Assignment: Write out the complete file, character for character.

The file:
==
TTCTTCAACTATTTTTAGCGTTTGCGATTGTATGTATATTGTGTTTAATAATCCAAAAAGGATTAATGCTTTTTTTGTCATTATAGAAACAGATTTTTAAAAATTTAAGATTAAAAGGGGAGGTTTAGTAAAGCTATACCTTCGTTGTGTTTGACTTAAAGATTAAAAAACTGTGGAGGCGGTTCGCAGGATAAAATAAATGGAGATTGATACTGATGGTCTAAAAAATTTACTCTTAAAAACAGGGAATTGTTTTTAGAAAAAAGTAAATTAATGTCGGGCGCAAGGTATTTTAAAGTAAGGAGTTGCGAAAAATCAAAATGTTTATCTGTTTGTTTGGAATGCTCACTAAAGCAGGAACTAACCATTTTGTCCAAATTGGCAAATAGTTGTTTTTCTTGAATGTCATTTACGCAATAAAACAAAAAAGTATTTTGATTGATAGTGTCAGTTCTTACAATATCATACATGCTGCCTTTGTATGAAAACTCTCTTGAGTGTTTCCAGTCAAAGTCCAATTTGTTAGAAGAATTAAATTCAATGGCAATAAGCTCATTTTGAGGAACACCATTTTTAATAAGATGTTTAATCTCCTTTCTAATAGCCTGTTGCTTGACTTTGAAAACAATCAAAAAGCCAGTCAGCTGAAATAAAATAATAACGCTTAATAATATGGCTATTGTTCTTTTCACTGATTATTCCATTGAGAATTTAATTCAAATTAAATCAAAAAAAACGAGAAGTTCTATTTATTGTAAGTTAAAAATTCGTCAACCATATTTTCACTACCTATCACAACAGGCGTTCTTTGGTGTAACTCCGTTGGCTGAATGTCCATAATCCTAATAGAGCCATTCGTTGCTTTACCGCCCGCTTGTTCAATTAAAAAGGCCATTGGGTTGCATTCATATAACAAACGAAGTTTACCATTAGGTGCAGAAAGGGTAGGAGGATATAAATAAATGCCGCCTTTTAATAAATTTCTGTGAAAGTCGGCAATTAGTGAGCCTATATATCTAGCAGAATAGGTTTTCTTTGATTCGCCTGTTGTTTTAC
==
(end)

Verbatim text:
TTCTTCAACTATTTTTAGCGTTTGCGATTGTATGTATATTGTGTTTAATAATCCAAAAAGGATTAATGCTTTTTTTGTCATTATAGAAACAGATTTTTAAAAATTTAAGATTAAAAGGGGAGGTTTAGTAAAGCTATACCTTCGTTGTGTTTGACTTAAAGATTAAAAAACTGTGGAGGCGGTTCGCAGGATAAAATAAATGGAGATTGATACTGATGGTCTAAAAAATTTACTCTTAAAAACAGGGAATTGTTTTTAGAAAAAAGTAAATTAATGTCGGGCGCAAGGTATTTTAAAGTAAGGAGTTGCGAAAAATCAAAATGTTTATCTGTTTGTTTGGAATGCTCACTAAAGCAGGAACTAACCATTTTGTCCAAATTGGCAAATAGTTGTTTTTCTTGAATGTCATTTACGCAATAAAACAAAAAAGTATTTTGATTGATAGTGTCAGTTCTTACAATATCATACATGCTGCCTTTGTATGAAAACTCTCTTGAGTGTTTCCAGTCAAAGTCCAATTTGTTAGAAGAATTAAATTCAATGGCAATAAGCTCATTTTGAGGAACACCATTTTTAATAAGATGTTTAATCTCCTTTCTAATAGCCTGTTGCTTGACTTTGAAAACAATCAAAAAGCCAGTCAGCTGAAATAAAATAATAACGCTTAATAATATGGCTATTGTTCTTTTCACTGATTATTCCATTGAGAATTTAATTCAAATTAAATCAAAAAAAACGAGAAGTTCTATTTATTGTAAGTTAAAAATTCGTCAACCATATTTTCACTACCTATCACAACAGGCGTTCTTTGGTGTAACTCCGTTGGCTGAATGTCCATAATCCTAATAGAGCCATTCGTTGCTTTACCGCCCGCTTGTTCAATTAAAAAGGCCATTGGGTTGCATTCATATAACAAACGAAGTTTACCATTAGGTGCAGAAAGGGTAGGAGGATATAAATAAATGCCGCCTTTTAATAAATTTCTGTGAAAGTCGGCAATTAGTGAGCCTATATATCTAGCAGAATAGGTTTTCTTTGATTCGCCTGTTGTTTTAC